31Abraham named the area Beersheba  because that’s where they agreed on a peace treaty. 32After making this agreement, Abimelech and Phicol the commander of his army returned home to where the Philistines lived.  33Abraham planted a tree in Beersheba—a tamarisk tree. Then he worshiped the LORD, the eternal God. 34Abraham lived for a long time as an immigrant in Philistine territory.
Hebrew: “he laughs.”
Or teasing, presumably Isaac. Ancient versions vary a little on this detail.
It was custom for the oldest son to get a double cut of the estate—twice as much of the inheritance as any other son.
Hebrew: “Well of the Treaty.”
Along what is now Israel’s Mediterranean coast and the Gaza Strip.
Ninety-year-old Sarah gets pregnant and delivers a baby boy, just as God or perhaps an angel had predicted a year earlier: “I’m coming back this time next year. By then Sarah will have a son” (18:10). Abraham named the boy “Isaac” (21:3), which in the original Hebrew language of Genesis means “he laughs.” What makes you think the name might be especially appropriate?
An ancient custom in the Middle East was to give the oldest son a double share of the inheritance. This would mean Ishmael, Abraham’s first son, would inherit twice as much as Isaac. What would you guess might be some of the reasons behind a tradition like that, which seems unfair to us today—especially for those of us who have older brothers?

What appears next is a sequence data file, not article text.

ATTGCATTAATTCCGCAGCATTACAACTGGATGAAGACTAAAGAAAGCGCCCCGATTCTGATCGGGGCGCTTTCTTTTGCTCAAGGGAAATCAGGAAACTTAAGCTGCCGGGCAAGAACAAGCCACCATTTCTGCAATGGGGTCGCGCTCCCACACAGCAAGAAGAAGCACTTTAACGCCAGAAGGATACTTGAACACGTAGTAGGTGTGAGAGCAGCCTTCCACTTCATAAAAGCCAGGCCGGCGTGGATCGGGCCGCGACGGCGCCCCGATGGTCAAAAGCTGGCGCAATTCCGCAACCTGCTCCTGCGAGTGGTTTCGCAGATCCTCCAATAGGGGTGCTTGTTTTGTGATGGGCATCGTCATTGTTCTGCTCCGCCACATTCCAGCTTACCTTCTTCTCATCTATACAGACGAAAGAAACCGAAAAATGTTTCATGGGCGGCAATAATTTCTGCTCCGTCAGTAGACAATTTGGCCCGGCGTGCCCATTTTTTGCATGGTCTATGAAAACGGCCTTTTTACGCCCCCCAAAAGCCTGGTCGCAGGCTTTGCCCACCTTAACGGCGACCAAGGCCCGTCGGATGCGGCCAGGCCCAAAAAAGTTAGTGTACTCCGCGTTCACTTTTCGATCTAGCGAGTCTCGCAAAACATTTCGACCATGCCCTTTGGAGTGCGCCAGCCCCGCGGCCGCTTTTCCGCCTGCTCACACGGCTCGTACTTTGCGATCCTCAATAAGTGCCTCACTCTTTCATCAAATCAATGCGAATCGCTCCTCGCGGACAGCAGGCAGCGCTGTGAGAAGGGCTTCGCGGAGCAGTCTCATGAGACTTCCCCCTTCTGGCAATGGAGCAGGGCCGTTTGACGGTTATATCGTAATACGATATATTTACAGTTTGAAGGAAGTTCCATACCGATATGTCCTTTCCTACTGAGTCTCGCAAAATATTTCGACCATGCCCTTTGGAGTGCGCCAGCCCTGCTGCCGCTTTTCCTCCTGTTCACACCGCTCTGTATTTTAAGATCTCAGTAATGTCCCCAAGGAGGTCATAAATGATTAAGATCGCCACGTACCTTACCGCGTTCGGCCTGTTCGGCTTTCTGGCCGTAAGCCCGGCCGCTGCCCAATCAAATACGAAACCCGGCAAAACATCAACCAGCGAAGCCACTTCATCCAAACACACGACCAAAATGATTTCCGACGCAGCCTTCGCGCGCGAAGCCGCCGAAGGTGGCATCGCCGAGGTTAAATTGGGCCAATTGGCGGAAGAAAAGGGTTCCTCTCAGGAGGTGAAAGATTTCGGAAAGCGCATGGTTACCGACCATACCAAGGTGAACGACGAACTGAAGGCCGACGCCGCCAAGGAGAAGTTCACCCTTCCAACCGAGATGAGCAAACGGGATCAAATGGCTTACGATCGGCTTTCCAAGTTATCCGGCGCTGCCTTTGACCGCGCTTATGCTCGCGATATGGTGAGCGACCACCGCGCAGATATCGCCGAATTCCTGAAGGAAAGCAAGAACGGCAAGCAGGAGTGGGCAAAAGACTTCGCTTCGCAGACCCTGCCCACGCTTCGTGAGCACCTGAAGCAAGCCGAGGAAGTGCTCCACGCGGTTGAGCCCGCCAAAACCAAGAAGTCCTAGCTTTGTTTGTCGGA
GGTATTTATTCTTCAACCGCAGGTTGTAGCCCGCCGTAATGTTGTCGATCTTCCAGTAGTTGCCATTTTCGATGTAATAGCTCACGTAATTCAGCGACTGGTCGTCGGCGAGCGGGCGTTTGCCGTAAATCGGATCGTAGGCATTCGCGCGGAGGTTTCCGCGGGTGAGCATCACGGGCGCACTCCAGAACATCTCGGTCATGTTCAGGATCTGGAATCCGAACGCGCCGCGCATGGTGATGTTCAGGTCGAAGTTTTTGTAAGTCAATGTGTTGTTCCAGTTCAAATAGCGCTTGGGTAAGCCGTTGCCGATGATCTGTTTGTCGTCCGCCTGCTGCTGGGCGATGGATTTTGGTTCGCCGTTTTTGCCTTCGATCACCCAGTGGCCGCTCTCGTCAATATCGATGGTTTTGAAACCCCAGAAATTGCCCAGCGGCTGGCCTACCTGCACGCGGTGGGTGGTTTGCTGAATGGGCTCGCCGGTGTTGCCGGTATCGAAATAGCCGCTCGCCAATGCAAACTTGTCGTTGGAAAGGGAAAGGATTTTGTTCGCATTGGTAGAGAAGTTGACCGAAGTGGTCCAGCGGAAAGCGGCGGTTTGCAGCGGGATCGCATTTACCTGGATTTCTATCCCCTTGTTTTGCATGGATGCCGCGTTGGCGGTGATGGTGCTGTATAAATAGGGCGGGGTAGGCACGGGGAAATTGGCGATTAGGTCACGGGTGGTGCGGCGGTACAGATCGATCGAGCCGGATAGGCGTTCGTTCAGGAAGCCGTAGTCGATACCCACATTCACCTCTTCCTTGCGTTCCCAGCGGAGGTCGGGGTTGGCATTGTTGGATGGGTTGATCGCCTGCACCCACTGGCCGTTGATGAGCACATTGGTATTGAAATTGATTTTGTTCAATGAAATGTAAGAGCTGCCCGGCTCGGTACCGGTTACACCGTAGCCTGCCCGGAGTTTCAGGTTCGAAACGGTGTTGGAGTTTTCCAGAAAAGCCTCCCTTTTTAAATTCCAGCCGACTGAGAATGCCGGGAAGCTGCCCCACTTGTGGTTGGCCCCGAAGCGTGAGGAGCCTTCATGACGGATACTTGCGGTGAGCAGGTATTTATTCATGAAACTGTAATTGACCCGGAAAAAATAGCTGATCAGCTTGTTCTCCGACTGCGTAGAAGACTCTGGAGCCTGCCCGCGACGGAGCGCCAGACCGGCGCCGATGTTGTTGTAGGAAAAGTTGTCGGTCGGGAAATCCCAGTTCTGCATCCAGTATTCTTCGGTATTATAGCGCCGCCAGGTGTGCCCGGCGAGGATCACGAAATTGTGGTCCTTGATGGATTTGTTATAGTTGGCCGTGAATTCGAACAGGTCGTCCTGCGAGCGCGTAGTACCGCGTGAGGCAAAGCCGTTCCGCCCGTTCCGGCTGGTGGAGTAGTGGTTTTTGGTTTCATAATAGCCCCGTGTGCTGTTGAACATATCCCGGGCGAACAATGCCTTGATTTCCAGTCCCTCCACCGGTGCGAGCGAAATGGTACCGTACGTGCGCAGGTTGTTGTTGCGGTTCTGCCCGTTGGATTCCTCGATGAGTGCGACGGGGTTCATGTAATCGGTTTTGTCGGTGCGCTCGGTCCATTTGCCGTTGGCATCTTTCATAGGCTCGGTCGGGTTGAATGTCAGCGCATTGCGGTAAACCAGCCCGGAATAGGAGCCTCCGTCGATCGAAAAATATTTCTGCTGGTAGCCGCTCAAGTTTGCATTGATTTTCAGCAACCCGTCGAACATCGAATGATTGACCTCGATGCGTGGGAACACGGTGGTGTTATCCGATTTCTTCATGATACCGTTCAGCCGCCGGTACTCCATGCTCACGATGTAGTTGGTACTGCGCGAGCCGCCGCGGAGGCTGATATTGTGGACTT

When Abraham and Sarah throw a party to celebrate that Isaac has been weaned from breast milk, it looks as though Ishmael may have started teasing his little brother. Sarah asks Abraham to send Ishmael and his mother away, for good. Let’s say you had to argue the case that Ishmael’s teasing of Isaac wasn’t the problem for Sarah, but that it was merely an opportunity Sarah took advantage of to get what she wanted. What do you think she may have wanted, which may include things not even mentioned in the story?
Abraham is stunned when Sarah asks him to abandon Hagar and Ishmael. What is stunning to many readers today is that God tells Abraham to go ahead and do what Sarah asks. What do you think of a God like that?
Many Arabs consider themselves descendants of Ishmael, while Jews consider themselves descendants of Isaac. Some Christians don’t seem to consider the descendants of Ishmael as blessed of God. But the Genesis writer says God did promise “I am going to make his descendants into a great nation” (21:18). Do you think Christians need an attitude adjustment about that—why or why not?
LIFE APPLICATION. The southern part of what is now Israel, which is where Abraham settled, is a pretty dry area. Herders would dig wells to water their livestock, but sometimes other herders took the wells away from them. Abraham had a complaint like that for King Abimelech: “Some of your servants have taken over one of my wells” (21:25 Contemporary English Version). Can you think of examples of people today doing similar things—not stealing wells, but taking something that belongs to someone else and getting away with it? In those examples, if we followed the technique Abraham used to settle his dispute, how could we settle those similar disputes today?
LIFE APPLICATION. When Hagar thought she was about to die, God showed up with exactly what she needed: water in the desert. When have you seen God do something like that for someone you know?